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School board examine senior project's validity

By: Melody Stone Journal staff writer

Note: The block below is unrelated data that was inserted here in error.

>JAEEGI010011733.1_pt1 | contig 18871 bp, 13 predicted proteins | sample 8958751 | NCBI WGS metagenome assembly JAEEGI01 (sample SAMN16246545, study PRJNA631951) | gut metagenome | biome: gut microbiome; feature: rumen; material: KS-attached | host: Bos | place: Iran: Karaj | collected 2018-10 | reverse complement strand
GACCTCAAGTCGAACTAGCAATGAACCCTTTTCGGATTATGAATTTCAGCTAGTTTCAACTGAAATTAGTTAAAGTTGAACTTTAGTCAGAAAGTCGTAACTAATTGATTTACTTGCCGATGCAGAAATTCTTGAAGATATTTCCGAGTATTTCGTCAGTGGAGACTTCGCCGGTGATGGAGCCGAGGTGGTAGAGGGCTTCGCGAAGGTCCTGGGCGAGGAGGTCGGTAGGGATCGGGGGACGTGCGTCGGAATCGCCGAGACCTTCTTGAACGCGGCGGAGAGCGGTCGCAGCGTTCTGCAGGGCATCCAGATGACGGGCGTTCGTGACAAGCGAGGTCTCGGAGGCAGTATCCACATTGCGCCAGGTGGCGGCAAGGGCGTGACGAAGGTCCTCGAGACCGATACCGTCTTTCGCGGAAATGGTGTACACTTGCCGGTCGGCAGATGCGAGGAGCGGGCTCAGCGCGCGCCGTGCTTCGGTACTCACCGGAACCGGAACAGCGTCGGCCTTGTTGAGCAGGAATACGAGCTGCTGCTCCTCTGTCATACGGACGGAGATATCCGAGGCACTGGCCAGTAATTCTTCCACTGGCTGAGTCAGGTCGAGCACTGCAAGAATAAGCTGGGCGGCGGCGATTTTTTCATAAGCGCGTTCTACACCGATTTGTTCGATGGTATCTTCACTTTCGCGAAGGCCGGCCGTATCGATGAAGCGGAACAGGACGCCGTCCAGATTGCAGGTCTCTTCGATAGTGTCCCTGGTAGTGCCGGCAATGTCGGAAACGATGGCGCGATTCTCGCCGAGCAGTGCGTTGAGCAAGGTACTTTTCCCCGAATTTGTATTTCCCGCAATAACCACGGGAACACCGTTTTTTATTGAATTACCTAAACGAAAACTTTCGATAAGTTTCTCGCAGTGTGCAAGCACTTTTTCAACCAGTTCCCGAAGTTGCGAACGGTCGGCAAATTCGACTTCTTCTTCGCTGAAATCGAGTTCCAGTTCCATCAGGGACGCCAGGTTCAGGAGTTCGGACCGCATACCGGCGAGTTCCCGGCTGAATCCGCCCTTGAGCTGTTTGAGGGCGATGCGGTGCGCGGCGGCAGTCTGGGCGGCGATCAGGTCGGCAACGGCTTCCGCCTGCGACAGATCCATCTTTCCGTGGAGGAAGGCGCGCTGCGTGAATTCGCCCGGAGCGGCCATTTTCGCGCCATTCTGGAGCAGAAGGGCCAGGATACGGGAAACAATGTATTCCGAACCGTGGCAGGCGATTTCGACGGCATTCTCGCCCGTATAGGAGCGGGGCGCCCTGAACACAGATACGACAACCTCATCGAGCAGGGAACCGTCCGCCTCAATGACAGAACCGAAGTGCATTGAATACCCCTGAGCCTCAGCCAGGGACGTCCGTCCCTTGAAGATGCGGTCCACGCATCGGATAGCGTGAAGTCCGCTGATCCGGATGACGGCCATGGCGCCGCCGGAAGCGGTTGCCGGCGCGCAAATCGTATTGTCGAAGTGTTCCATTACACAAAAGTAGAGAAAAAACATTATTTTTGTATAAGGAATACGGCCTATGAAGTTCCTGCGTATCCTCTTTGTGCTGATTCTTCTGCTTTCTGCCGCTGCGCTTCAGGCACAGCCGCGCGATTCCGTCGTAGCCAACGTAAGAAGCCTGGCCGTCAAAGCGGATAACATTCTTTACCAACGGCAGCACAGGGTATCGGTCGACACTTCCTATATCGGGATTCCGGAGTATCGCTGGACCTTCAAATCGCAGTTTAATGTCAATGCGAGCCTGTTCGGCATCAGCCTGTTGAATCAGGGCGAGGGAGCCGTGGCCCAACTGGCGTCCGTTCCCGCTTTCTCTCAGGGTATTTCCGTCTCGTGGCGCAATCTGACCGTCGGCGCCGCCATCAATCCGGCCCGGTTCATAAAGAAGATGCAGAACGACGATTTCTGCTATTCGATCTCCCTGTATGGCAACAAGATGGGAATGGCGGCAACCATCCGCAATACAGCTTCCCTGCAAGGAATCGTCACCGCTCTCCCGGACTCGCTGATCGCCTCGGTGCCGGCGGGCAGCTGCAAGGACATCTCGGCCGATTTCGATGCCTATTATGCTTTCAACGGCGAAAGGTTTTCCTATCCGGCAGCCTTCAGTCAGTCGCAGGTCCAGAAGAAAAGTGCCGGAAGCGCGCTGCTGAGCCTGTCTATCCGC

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The senior project problem What to do about senior projects? That’s the question the Placer Union High School District board of trustees has been asking themselves for about two years. The trustees have been in ongoing discussions about the validity of the 20-year-old district-wide graduation requirement, which included talk of ending the program. Maureen "Mo" Ward, president of the school board, said she’s more in favor of restructuring the program and not a complete dismantle or elimination. Ward said one of the main issues is that schools all run the program differently. Ward said Del Oro High School centered its projects more on community development and involved the social studies teachers. Chana High School, the continuation school, doesn’t put much emphasis on the community involvement aspect of the project. Colfax High School geared the program toward career preparation. Placer High School kept the program close to the original conception, a balanced culmination of skills, Ward said. "There are some teachers who aren’t really happy about (the project)," Ward said. She said critics say students work with technology more today. They also do a lot more public speaking and students are now required to pass a high school exit exam so the project isn’t as relevant as it once was. Brittany Haydon teaches English at Placer and directs the senior projects. Haydon said she realizes the difference between sites may be a problem. She said she’s confident the project is serving its purpose at Placer and she wants to keep it that way. "Chana High School has different students with different needs,” Haydon said. "We don’t want to be penalized because it’s working for us, because some of the other sites aren’t happy with it." Chana students weigh in on senior projects Students at Chana have a wide range of views regarding the senior project. Chana senior Brent Freeman doesn’t see the value in his senior project, which he said is a research, presentation and speech about roofing. Unlike the other schools, Chana doesn’t stress the community aspect of the project, Freeman said. “I think it’s B.S.,” Freeman said. “You go to school for 12 years and if you don’t pass this you don’t get your diploma.” Shelby Andrews transferred to Chana after her father died and she stopped going to class at Del Oro. She said she planned to do a fun run to raise money for the Sleep Apnea Association. But when she discovered Chana requirements were less stringent, she wrote a paper about nursing. “I don’t find it real challenging,” Andrews said. “(There’s) no community involvement whatsoever.” Andrews said she wished she could be held to a higher standard, but doubts all the students at Chana could deliver. Chana student Kaila Stedman said she knows of students who transferred to Chana to avoid doing a rigorous student project at Placer. Stedman said she is glad Chana doesn’t require students to put a lot of time and energy into a project. She’s working toward graduation, while taking care of her 1-year-old son, Mason Kile. Having a child inspired her to research a career in the medical profession as a registered nurse for her senior project. Stedman figured out what colleges she wanted to go to and what jobs she can work as a registered nurse. But she didn’t volunteer at a hospital or shadow a nurse. Stedman has friends who are working on their senior projects at Placer and said she doesn’t think she could do that kind of project and still raise a baby. “The senior projects at Placer are very stressful,” Stedman said. “I think because the senior project is different at all the schools in the district it’s not fair to make it a graduation requirement.” Stedman would prefer the senior project be a required assignment for senior English classes, but not for graduation. Haydon said throughout high-school English curriculum students are assigned research papers, but some students choose not to write them. Because the senior project is required for graduation those students are forced to write possibly the first research paper in their high-school careers. "After (the students) give their speech I think they realize 'wow that was worthwhile'," Haydon said. Placer students share thoughts about senior projects Placer Senior Tommy Yule wrote his paper on emotionally disturbed youth. He said he’s torn on the issue of having the project be a graduation requirement. "I think it should because it teaches you more what to do in life. It teaches you more responsibility,” Yule said. “(But) it stresses you out too much. You just want to give up." Yule is planning on organizing a carnival for the developmentally challenged students at Placer. Placer Senior Tyler Burzinski wrote his paper on the history of skateboarding. He plans to shoot a full-length skate video. He said he saw value in the research portion of the project. "In the real world I'm going to be taking filming classes to eventually turn it into a career,” Burzinski said. "(The paper’s) not really enjoyable but it's a good learning experience." Senior Projects and the budget Jeff Tooker, assistant superintendent for educational services, said rethinking the project isn’t necessitated because of the budget crisis and the budget won’t play into the board’s decision. "They are trying to evaluate senior project on the merits of senior project and not let funding get in the way of that,” Tooker said. "Everyone is hyper-sensitive right now to protecting programs. Which is reasonable. It’s reasonable to be concerned." The board will meet again for discussion and possible action on this topic March 30.